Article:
Our vision is also a universal vision fulfilling the Great Commission, which has never been recalled nor retracted:  “Go therefore and make disciples of all nations, baptizing them in the name of the Father and of the son and of the Holy Spirit.” (Matthew 28:19).  We are not simply an American Church with an international mission, we are an international church with an international vision; indeed this is the only way we can truly be catholic, in this case meaning universal.  Our desire to embrace this universal aspect of our vision with greater clarity and consistency is reflected in the more international membership of the Patriarch’s Council, the highest council of government in our Communion.

Our vision is also an Incarnational vision.   “And the Word became flesh and dwelt among us full of grace and truth; we have beheld his glory, glory as of the only son from the Father.” (John 1:14).  That is making visible the void.  As Jesus was THE manifestation of the kingdom of God on the earth, as His body we are the extension of the Incarnation; thus it is now our privilege and our responsibility to go and do likewise; representing the King and His kingdom, both personally and corporately.

Thus each and every congregation in the CEC is to be a kingdom center, a healing center, a life center, a ministry center, a worship center; places where people can come and their lives will be touched and changed both temporally and eternally.   Places wherein the kingdom of God is manifested and the king is exalted, particularly, though not exclusively, through the proclamation of the word, the celebration of the sacraments, and the ministration of the gifts – this is convergence worship.

Our vision, however, is not only to impact the whole world, but also the whole church, particularly through convergence worship.  To searching evangelicals and charismatics, on the one side, we seek to bring the rich sacramental and liturgical life of the early church; to the historic churches, on the other side, we seek to convey the power of Pentecost.  And to Christians everywhere we seek to be a home for those who desire to flow fully in what we call 3 streams Christianity; evangelical, sacramental, and pentecostal; or whatever other terms we might happen to use.  The one corrective is the use of the term catholic in our founding documents to describe one of the three streams, when in truth it is a description of the river; for the whole church is one, holy, catholic, and apostolic; the stream is sacramental.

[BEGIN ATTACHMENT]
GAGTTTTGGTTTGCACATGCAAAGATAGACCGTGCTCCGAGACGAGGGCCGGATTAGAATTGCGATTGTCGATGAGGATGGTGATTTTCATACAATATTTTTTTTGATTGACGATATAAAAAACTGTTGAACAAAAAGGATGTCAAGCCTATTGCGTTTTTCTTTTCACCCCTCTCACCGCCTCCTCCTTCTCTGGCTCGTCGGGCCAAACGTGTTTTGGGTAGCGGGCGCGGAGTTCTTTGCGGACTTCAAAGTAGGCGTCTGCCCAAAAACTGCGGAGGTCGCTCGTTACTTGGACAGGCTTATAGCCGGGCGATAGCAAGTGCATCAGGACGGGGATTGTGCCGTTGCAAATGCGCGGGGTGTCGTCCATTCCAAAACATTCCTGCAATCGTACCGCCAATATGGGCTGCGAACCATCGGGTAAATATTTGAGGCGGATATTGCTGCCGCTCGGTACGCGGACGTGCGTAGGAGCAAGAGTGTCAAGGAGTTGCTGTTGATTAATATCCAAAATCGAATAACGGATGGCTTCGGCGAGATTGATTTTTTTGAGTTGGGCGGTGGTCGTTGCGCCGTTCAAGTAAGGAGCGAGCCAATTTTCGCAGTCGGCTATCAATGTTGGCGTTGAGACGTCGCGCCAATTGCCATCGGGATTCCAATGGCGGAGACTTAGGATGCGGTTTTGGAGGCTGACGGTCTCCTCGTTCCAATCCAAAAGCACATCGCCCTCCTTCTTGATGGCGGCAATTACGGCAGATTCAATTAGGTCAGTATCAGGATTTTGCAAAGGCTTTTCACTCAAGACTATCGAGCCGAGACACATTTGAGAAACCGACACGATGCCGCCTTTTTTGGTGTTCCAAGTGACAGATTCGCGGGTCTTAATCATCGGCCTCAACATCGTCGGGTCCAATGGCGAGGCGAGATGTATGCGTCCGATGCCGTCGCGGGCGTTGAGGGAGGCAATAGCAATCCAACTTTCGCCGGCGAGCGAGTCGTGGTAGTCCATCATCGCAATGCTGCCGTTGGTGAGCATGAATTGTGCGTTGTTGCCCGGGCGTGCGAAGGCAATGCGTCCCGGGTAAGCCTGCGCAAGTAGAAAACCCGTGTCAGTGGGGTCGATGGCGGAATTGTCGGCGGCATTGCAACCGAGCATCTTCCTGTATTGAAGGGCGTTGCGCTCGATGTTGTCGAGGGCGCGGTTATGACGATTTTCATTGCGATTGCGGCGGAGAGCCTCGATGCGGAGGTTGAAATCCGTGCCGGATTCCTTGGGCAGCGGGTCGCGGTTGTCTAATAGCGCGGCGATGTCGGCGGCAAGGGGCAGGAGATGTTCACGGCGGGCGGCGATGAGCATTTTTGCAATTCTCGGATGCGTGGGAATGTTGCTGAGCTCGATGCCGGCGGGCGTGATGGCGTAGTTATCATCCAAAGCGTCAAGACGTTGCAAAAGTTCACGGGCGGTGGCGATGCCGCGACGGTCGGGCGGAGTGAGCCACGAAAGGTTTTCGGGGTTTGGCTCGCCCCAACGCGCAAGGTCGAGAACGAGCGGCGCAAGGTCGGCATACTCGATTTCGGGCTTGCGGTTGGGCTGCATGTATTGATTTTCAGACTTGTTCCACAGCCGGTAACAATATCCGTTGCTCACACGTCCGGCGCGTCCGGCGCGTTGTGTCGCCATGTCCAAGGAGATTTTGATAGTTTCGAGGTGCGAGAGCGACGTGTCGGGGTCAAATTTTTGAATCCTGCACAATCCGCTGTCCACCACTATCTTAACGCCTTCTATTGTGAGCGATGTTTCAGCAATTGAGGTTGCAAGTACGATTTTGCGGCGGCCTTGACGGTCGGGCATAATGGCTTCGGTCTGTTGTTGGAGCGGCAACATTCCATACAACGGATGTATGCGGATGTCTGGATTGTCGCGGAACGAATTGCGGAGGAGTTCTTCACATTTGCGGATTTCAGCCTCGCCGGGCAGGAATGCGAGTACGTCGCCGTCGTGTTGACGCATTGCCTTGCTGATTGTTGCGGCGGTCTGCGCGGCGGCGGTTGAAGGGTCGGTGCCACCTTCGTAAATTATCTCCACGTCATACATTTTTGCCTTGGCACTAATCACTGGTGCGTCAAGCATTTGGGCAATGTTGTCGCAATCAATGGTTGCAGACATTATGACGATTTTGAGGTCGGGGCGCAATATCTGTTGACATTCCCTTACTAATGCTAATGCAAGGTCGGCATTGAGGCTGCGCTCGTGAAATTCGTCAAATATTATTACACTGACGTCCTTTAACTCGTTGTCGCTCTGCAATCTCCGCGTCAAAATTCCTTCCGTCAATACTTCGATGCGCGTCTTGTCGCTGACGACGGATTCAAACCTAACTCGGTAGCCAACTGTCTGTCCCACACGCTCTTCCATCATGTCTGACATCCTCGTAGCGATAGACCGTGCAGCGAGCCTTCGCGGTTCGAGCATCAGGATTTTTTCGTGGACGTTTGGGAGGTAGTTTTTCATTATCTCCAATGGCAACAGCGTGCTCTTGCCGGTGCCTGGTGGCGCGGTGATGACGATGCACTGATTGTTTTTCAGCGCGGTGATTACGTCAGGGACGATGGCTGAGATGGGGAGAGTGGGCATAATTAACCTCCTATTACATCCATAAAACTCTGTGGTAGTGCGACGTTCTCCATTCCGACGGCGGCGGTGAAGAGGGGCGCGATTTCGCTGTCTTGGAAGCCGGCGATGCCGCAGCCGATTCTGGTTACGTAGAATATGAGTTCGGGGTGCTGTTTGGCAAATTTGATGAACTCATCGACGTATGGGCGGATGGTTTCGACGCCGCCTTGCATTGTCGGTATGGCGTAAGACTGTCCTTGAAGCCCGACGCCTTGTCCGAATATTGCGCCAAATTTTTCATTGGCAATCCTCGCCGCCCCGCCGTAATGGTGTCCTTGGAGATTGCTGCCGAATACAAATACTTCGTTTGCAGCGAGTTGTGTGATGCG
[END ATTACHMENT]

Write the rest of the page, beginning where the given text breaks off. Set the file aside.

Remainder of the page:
Again from our founding documents:   “The Charismatic Episcopal Church finds itself placed by God in a unique position.  We believe that God has established us to be a bridge between the historic churches with their rich tradition of meaningful liturgy, sound theology, and apostolic ministry, and the charismatic movement of our own generation with its willingness to move forward with the Lord.  We find ourselves “on a journey.”  It’s a pilgrimage that some describe as a “convergence of streams” - a uniting of the charismatic, evangelical, and sacramental tributaries of the Church universal into one “river whose streams make glad the city of God, the Holy Place where the most High dwells.  (Psalms 46:4).

This passage of scripture is the key to understanding our vision of convergence worship.  It is not, for example, a buffet wherein we embrace certain aspects of the 3 streams and eliminate others depending on our personal preferences, or even worse, public preferences.  It is a banquet wherein we embrace a full 3 course meal; fully sacramental, fully charismatic, and fully evangelical.  Even though at times, converging the 3 streams may well prove challenging both to the clergy and to the congregation; it is a nonnegotiable part of the vision; no convergence no CEC.

The biggest challenge being the temptation to compromise.  Either for the sake of time, as it takes more time to consume a banquet than a buffet.  Or for the sake of expediency, as one must be willing to surrender personal preferences whether clergy or congregation.  Or for the sake of popularity, as convergence worship is most definitely not the style of worship to which the masses are flocking at this particular time in this particular culture; perhaps in Africa, but most certainly not in America.

If however, our services are not 3 streams, they are not convergence services; they are not the vision of the CEC, and they are not manifesting the Kingdom of God such that we are making glad the city of God, the holy place where the most High Dwells.

Our philosophy of worship is most definitely not, therefore, seeker-driven; it is Spirit-driven, or at least it ought to be.  Seeker friendly, to be sure, as we ought to be friendly not only to seekers, but even to members.  But not seeker driven.  In fact, as seeker is but another name for unbeliever, such as these are the last people on the face of the earth who should be telling us how to worship the Lord – they do not even know Him.  It is not they who should be telling us, but we who should be telling them how to worship; indeed visitors ought to sense and see another world in our sanctuaries, a heavenly one, yea, the kingdom of God upon the earth.  For when the presence of God is manifested in power, that is when people’s lives are going to be changed; the lost saved, the sick healed, the captives delivered, the hungry fed, the dead raised.